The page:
Issue 702 – December 2013
Mirren Gidda & Lauren Neal
Laurence Young reviews Rob Thomson’s new play, Fearnot Wood
Fearnot Wood opens with a young man named Garth mysteriously returning home to quaint, middle class Lewes on the evening of bonfire night. The play, written and directed by Rob Thomson, weaves a tale of deception, betrayal and lost friendship.
Upon returning, Garth finds his town and friends changed, the event of bonfire night forever marred by the disappearance of a young girl on the same night two years ago. Gripping and thrilling throughout, Thomson’s play truly keeps the audience captivated at every …
Lucy Feilbusch visits Urs Fischer’s ‘Melodrama’ at Sadie Coles HQ, Kingly Street, Soho.
The other week, THE POP told us that we ‘need to see this installation…Go today and then again at the weekend.’
So, I did. And it was awesome.
Fischer’s installation is comprised of 3000 feet sized plaster raindrops, whose natural showering motion gradates in a sensation of psychedelic colour. Below and amongst the surrealist rainbow rain are repetitions of the same clay sculpture, a woman’s figure, in different stages of formation or degradation.
On entering the installation the raindrops move calmly with …
Katie Riley looks at the experience of national psyche when great leaders are lost
Lucy Hall explains the impact the late Nelson Mandela had on her life
Many of us look back on the great struggles of history with a clarity of vision that we might not have had at the time. We are adamant that, were we to have been there, we would have done what we believe now to be so obviously the right thing. But, as we reflect on the death of Nelson Mandela, we delude ourselves with these thoughts.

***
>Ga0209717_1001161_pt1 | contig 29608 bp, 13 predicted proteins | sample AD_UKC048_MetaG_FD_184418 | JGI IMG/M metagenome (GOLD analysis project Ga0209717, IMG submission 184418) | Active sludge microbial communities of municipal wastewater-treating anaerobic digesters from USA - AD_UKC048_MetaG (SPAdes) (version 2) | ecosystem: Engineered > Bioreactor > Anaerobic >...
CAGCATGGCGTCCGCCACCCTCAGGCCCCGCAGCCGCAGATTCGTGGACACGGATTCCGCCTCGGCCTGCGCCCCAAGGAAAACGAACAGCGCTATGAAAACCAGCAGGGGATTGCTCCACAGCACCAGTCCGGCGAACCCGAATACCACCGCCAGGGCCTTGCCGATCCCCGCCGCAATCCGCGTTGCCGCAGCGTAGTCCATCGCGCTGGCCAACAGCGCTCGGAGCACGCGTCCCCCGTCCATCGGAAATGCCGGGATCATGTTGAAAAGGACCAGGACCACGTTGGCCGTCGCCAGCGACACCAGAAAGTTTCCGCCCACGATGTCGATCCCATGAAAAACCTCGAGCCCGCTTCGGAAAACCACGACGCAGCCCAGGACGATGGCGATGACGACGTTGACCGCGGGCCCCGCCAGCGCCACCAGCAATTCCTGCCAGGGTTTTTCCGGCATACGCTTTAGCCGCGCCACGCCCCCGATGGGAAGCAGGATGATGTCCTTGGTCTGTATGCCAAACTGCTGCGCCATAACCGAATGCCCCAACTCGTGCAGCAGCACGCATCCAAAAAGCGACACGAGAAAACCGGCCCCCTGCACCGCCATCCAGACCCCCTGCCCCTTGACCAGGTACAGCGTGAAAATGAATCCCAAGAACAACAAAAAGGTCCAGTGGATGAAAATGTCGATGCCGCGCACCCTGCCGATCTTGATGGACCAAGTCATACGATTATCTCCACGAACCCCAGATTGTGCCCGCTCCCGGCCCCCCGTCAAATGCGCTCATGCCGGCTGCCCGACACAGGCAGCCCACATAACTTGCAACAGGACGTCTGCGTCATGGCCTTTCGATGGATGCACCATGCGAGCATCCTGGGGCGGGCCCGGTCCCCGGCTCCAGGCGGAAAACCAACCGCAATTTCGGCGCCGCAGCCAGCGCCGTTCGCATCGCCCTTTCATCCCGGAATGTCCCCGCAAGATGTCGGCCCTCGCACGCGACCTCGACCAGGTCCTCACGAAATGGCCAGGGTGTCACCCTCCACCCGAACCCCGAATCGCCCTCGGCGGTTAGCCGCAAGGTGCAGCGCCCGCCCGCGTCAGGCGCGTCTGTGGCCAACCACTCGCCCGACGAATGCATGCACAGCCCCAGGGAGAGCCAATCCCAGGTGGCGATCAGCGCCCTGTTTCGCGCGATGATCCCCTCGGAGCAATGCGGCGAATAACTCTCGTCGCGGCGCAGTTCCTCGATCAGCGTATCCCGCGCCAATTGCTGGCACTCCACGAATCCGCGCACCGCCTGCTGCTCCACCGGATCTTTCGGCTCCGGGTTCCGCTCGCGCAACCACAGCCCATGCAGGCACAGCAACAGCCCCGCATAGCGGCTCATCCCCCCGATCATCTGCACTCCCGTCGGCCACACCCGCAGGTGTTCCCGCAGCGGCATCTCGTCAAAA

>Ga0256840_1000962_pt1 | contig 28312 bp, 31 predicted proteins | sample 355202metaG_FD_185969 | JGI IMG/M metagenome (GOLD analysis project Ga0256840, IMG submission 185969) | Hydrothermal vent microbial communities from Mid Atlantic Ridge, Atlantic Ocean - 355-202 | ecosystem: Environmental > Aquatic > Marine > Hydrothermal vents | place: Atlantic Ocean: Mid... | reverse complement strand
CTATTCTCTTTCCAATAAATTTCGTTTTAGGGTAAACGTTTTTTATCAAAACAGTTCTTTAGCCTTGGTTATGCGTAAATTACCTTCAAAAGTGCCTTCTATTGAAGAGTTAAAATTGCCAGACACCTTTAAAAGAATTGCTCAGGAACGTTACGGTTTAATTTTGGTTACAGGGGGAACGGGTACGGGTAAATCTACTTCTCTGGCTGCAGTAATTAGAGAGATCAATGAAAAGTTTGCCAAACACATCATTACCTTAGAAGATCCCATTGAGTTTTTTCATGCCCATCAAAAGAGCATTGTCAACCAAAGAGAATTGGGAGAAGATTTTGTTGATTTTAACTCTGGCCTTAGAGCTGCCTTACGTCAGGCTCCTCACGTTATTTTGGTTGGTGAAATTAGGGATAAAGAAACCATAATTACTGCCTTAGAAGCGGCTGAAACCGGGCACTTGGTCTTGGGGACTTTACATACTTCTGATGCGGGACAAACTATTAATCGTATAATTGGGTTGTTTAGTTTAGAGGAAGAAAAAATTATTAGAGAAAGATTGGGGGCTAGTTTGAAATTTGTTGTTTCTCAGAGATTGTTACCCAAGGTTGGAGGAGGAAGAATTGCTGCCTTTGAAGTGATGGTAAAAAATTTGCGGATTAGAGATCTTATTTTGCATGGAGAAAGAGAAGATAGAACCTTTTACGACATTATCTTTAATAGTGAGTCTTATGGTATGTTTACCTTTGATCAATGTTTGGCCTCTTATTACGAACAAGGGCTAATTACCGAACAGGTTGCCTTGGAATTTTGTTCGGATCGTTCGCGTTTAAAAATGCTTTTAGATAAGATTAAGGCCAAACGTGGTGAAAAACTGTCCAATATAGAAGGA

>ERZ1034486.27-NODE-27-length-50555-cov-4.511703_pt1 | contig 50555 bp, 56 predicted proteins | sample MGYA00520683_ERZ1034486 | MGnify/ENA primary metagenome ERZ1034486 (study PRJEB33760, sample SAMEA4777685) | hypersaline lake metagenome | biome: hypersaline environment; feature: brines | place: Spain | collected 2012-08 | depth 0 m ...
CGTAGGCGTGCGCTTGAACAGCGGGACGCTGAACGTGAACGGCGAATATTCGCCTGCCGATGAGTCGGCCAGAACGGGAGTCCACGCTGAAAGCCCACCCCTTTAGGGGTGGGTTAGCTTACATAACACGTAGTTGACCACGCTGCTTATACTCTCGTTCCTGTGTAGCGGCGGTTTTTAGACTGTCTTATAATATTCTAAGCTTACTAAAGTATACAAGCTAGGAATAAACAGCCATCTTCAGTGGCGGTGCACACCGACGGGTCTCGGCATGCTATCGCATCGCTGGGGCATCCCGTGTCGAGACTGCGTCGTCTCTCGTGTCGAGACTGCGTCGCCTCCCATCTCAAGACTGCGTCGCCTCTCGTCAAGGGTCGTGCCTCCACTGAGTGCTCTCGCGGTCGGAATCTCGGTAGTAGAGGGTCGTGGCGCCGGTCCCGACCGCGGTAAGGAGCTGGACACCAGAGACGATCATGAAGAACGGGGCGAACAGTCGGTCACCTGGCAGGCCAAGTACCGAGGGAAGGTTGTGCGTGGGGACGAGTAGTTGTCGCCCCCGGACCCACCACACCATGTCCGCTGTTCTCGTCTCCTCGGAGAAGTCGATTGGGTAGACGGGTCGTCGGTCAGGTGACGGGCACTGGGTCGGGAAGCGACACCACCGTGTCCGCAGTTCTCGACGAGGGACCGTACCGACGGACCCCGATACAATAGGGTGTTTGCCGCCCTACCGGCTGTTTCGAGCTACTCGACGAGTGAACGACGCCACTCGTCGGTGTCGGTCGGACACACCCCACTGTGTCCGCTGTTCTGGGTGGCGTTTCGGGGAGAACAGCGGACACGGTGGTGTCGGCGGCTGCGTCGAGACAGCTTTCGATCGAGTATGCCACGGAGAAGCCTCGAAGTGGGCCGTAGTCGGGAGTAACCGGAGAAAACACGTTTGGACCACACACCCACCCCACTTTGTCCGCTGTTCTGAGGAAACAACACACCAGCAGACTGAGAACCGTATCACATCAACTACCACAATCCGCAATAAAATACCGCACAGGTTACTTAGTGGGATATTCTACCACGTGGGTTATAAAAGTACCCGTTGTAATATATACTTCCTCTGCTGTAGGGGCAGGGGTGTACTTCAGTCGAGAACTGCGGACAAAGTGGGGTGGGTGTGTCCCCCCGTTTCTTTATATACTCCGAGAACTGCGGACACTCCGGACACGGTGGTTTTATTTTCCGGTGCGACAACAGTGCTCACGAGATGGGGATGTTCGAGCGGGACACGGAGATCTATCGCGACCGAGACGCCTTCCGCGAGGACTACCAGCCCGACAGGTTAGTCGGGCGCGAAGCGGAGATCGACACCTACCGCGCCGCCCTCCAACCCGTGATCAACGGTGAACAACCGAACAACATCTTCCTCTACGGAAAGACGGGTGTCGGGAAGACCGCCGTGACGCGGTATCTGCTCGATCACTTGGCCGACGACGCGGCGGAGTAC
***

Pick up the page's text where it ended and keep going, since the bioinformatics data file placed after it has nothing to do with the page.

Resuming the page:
My grandparents were part of the anti-apartheid movement, the struggle against racial segregation …
Katie Riley dissects this year’s US mid-term elections into five edible chunks
Lucy Logan Green reports on the passing of South Africa’s beloved leader, anti-apartheid activist, and first black president, Nelson Rolihlahla Mandela
Lucy Hall explores the fallacy that young people have lost their edge
Lara Gregorians attends The Wild Party and immerses herself in some gin, skin, sin and fun
Rating: ★★★★ ½
The Wild Party, UCLU Musical Theatre’s Bloomsbury debut, transported us back to 1920s Manhattan – a time associated with elegance, glamour, and fabulous parties. Upon arrival, I expected to experience a lavish Great Gatsby-esque party, full of glitzy ladies and dapper gentlemen. But what we were presented with was a much darker, more sinister tale – a kind of Great Gatsby behind closed doors. “Gin. Sin. Skin” is not the musical’s slogan for no reason. …
Mirren Gidda reviews Chekhov’s seminal play the Seagull, currently being performed by UCLU Drama society at Camden’s Etcetera Theatre
Rating: ★★★★ ½
Anton Chekhov, arguably one of Russia’s greatest playwrights, did not produce plays that are easy to stage, and The Seagull is no exception. Like Uncle Vanya and The Cherry Orchard, the play is set on a sprawling Russian estate and hardly seems to lend itself to a cramped room above a pub in Camden. Then there’s the language to contend with, the multiple translations available of which none, according to critics, can …
Chinmay Jadhav looks at the significance of the recent nuclear deal agreed between Iran and the United States